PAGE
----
Tuesday, 21 February 2017

On the workbench & pondering The American Civil War.

Been a bit slow on the painting front last week or so, I'm taking a break from the FIW and catching up with some of the Flames of War stuff that's piling up a bit. I tend to prefer to just buy what I need when I need it as I find having a lead (or plastic) pile can be slightly demoralising. I managed a spray undercoat session at the weekend, in the shed down the garden as usual, and got a fair few bits sprayed up ready for painting. I use Army Painter Matt black primer and find it covers well and leaves a nice flat finish. As said before I prime my tank models on the sprues as it's just so much easier to not miss anything, especially around the driving wheel and tracks, and it's a simple matter of spraying one side, leaving to dry, turning over and spraying the other. I have had a box of 5 x StuG assault guns sitting here for some time so they got sprayed up ready for assembly. I should add that I find no issue with assembly, the plastic glue simply melts the primer away to form a strong bond. I also sprayed 4 lovely little Steyr trucks, transports for Panzergrenadiers, and a platoon of Late German infantry. Again, I'm probably a bit unusual in that I base my figures first before priming and painting, I just prefer to do it this way and even with my standard 5 figures per base I find no problems in painting them, a bit of twisting and turning required but I'm used to this method now. The figures are by Peter Pig. All of this lot will hopefully be finished by the time the first order for 28mm ACW's arrives from Renegade.

German HQ set

Peter Pig panzergrenadiers.

 Panzer 4's, model H with stand off turret armour.

A pile of undercoated StuG's!

Resin and metal Steyre strucks by Battlefront.

And on the subject of the American Civil War I have been giving much thought to rules. To quickly outline my long association with this period, it certainly extends back into the early eighties, the scan below shows my then collection of Minifigs 15mm figures on my home made 6 x 4 terrain boards. I remember that they were very heavy due to the amount of filler used in construction, but I was extremely proud of them at the time. These figures were later replaced with early Battle Honours figures by Tony Barton and then expanded with Polly Oliver figures. These in turn were replaced with 25mm Connoisseur figures and those in turn by Dixons. Somewhere along the line I also collected Old Glory's and Redoubt. These days I don't have a single ACW figure in my collection, but that's about to change!

Blurry old pics from the 1980's Minifigs 15mm pure nostalgia.

Shots of my Redoubt collection lifted from my previous blog, they were already long sold on by then.

Why on Earth did I sell them!

In the Nineties I also got into ACW re enactment as a member of SOSKAN and enjoyed several fun years as a private in the 42nd Pennsylvania 'Bucktails'. I learned much about the life of the ordinary soldier and the rigours of period drill. If I have one enduring memory of that time it was being on the Union skirmish line at Knebworth during a joint SOSKAN & American Civil War Society event that also included other European and US re-enactors, and watching the vast numbers of Confederate infantry and artillery emerge from the woods to form up, stretching across the length of the park, an amazing experience and one that sent shivers down my spine!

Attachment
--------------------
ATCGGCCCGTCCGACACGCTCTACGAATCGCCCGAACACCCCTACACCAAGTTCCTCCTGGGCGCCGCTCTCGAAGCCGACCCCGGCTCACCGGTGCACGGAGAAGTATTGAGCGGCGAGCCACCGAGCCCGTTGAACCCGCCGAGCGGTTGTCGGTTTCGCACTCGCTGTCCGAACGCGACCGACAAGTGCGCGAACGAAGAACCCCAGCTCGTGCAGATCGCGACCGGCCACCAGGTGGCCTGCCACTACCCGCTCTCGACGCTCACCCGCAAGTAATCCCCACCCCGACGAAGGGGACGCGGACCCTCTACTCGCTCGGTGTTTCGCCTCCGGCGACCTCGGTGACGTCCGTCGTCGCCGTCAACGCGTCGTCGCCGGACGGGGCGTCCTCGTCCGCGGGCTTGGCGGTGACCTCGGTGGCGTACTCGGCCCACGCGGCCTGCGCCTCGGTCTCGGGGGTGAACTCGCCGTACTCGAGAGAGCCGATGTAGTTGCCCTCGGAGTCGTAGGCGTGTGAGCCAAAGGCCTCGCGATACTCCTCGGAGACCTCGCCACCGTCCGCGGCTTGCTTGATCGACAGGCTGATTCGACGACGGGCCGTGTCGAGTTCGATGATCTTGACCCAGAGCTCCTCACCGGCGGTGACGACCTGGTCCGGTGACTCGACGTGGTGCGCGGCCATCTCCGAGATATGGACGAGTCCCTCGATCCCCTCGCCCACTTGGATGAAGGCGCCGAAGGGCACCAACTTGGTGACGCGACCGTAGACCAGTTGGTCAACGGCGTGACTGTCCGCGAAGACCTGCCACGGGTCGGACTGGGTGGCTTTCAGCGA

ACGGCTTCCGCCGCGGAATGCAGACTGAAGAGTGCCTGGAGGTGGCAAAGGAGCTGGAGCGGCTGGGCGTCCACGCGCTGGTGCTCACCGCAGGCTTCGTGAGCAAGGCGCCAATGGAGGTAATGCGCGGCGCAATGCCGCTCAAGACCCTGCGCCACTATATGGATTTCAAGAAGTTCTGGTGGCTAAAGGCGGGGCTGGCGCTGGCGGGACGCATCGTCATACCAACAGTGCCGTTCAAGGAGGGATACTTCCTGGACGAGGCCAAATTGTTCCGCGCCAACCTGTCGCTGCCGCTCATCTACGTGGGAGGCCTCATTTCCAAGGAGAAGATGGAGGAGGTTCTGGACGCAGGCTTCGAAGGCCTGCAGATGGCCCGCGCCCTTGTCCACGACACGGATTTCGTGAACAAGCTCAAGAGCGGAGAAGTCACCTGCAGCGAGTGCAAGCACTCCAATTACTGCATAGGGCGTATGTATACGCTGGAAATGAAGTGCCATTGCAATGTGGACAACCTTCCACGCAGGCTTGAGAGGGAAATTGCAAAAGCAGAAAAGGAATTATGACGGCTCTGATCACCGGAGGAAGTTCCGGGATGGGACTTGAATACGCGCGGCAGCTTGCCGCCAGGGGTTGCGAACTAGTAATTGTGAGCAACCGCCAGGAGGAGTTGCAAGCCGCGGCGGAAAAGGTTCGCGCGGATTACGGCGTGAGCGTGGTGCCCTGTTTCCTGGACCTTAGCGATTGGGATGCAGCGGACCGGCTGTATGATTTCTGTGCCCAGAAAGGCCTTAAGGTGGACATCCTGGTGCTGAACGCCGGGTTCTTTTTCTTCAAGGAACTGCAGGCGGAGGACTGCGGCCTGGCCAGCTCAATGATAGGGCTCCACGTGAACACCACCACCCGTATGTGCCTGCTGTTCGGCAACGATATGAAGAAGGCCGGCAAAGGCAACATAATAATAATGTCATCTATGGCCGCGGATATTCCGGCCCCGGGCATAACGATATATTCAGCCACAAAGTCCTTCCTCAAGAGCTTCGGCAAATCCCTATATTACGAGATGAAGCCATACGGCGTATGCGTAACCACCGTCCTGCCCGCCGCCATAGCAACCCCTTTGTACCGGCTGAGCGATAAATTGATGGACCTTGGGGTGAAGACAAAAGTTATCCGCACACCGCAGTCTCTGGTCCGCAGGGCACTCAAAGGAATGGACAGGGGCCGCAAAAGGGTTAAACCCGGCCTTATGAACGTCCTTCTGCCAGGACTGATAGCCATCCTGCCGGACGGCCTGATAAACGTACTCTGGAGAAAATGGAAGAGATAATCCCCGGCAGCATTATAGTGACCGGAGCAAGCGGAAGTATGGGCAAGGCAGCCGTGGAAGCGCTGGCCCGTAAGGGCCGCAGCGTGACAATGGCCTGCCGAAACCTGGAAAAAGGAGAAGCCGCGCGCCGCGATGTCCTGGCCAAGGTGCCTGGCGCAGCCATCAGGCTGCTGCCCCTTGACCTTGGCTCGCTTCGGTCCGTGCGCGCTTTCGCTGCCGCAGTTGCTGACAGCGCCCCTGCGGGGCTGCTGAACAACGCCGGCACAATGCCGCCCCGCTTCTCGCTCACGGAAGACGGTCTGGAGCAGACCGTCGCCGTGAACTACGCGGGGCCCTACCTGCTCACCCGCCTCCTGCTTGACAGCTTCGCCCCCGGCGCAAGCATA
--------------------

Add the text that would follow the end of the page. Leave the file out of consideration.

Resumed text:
Yours Truly and eldest daughter at the American Museum Bath, late 90's. Note the authentic imported Bucktail. they stank to high heaven so I shampood mine much to the amusement of the rest of the guys! Equipment stripped off, but carrying my .58 Enfield musket that required a shotgun certificate to own.

Bucktails on the Knebworth picket line, I'm second from right.

My Wife came along but was not into 'dressing up' so we camped in comfort!

Waiting for Johnny Reb to attack, picket duty with the 'Authentic' camp behind us, those guys were the hardcore reenactors!

I think that the more I learned of the reality of Battle in the ACW, the more I backed away from gaming it and it's taken until now for me to return to it. So as not to waffle on for too long I'll save my thoughts on rules for another post, but the images below give you an idea of my favourite set from back in the Nineties, Johnny Reb 2nd Edition.

For me JR II remains the finest set of ACW rules ever produced.

My scribbled notes on the playsheets from well over 20 years ago.

I played these rules extensively then against my regular opponents.
They included a beginners guide to get new players started.


  1. Nice tip on priming tanks on sprues, I might try it for my 28mm ones. Your redoubt ACW look great, I hope you're next batch match up, me I'm incapable of getting rid of virtually any figures!
    Best Iain

    1. Thanks Iain, I find it has really made priming tanks so much easier. Still waiting on the ACW's.

  2. Replies
    1. Yes indeed Ross, it's where many of us started.

  3. If you're considering different rules sets for ACW, can I offer Regimental Fire and Fury or Pickett's Charge? Both have been very enjoyable and evocative for the period of war per the books I've read and documentaries I've watched.

    (I'd also offer an honourable mention for Longstreet which was also fun, though was less about command and control and more about "doing one over" on your opponent during his/her turn with well placed cards. It DOES though have a rather splendid campaign system.)

    1. Thanks for that Dai, I have not seen the Regimental F&F set, although I do have very fond memories of games with the old 'Brigade' set, groundbreaking at the time they were released and very easy to pick up. I'm tempted to do a nostalgia project and return to JR II.


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